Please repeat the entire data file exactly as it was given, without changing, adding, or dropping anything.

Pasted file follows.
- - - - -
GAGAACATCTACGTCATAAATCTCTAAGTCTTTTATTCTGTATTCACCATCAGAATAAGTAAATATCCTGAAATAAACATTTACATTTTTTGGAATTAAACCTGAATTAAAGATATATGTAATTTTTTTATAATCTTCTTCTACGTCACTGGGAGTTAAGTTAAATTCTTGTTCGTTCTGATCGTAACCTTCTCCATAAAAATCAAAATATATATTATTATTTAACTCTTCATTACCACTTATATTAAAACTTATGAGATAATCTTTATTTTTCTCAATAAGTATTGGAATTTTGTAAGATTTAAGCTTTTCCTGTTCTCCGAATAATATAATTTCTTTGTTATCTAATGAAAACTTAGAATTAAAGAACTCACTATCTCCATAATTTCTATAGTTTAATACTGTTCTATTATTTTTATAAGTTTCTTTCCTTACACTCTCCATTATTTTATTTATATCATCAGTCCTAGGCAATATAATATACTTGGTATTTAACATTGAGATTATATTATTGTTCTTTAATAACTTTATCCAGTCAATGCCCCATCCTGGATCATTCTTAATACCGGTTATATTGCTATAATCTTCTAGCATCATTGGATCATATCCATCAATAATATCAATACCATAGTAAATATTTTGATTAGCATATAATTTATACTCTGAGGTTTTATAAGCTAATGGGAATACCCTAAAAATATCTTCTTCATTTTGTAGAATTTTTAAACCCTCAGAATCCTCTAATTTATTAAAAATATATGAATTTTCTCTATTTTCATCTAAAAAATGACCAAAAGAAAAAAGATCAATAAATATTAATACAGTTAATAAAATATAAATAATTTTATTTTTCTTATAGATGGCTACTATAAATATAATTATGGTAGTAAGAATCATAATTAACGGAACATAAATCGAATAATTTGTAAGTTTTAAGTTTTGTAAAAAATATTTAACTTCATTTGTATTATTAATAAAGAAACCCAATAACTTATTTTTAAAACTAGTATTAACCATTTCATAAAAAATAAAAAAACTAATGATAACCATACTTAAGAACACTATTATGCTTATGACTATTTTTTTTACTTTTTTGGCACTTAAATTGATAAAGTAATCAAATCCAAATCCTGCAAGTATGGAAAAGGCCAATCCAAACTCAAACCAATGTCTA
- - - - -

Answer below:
GAGAACATCTACGTCATAAATCTCTAAGTCTTTTATTCTGTATTCACCATCAGAATAAGTAAATATCCTGAAATAAACATTTACATTTTTTGGAATTAAACCTGAATTAAAGATATATGTAATTTTTTTATAATCTTCTTCTACGTCACTGGGAGTTAAGTTAAATTCTTGTTCGTTCTGATCGTAACCTTCTCCATAAAAATCAAAATATATATTATTATTTAACTCTTCATTACCACTTATATTAAAACTTATGAGATAATCTTTATTTTTCTCAATAAGTATTGGAATTTTGTAAGATTTAAGCTTTTCCTGTTCTCCGAATAATATAATTTCTTTGTTATCTAATGAAAACTTAGAATTAAAGAACTCACTATCTCCATAATTTCTATAGTTTAATACTGTTCTATTATTTTTATAAGTTTCTTTCCTTACACTCTCCATTATTTTATTTATATCATCAGTCCTAGGCAATATAATATACTTGGTATTTAACATTGAGATTATATTATTGTTCTTTAATAACTTTATCCAGTCAATGCCCCATCCTGGATCATTCTTAATACCGGTTATATTGCTATAATCTTCTAGCATCATTGGATCATATCCATCAATAATATCAATACCATAGTAAATATTTTGATTAGCATATAATTTATACTCTGAGGTTTTATAAGCTAATGGGAATACCCTAAAAATATCTTCTTCATTTTGTAGAATTTTTAAACCCTCAGAATCCTCTAATTTATTAAAAATATATGAATTTTCTCTATTTTCATCTAAAAAATGACCAAAAGAAAAAAGATCAATAAATATTAATACAGTTAATAAAATATAAATAATTTTATTTTTCTTATAGATGGCTACTATAAATATAATTATGGTAGTAAGAATCATAATTAACGGAACATAAATCGAATAATTTGTAAGTTTTAAGTTTTGTAAAAAATATTTAACTTCATTTGTATTATTAATAAAGAAACCCAATAACTTATTTTTAAAACTAGTATTAACCATTTCATAAAAAATAAAAAAACTAATGATAACCATACTTAAGAACACTATTATGCTTATGACTATTTTTTTTACTTTTTTGGCACTTAAATTGATAAAGTAATCAAATCCAAATCCTGCAAGTATGGAAAAGGCCAATCCAAACTCAAACCAATGTCTA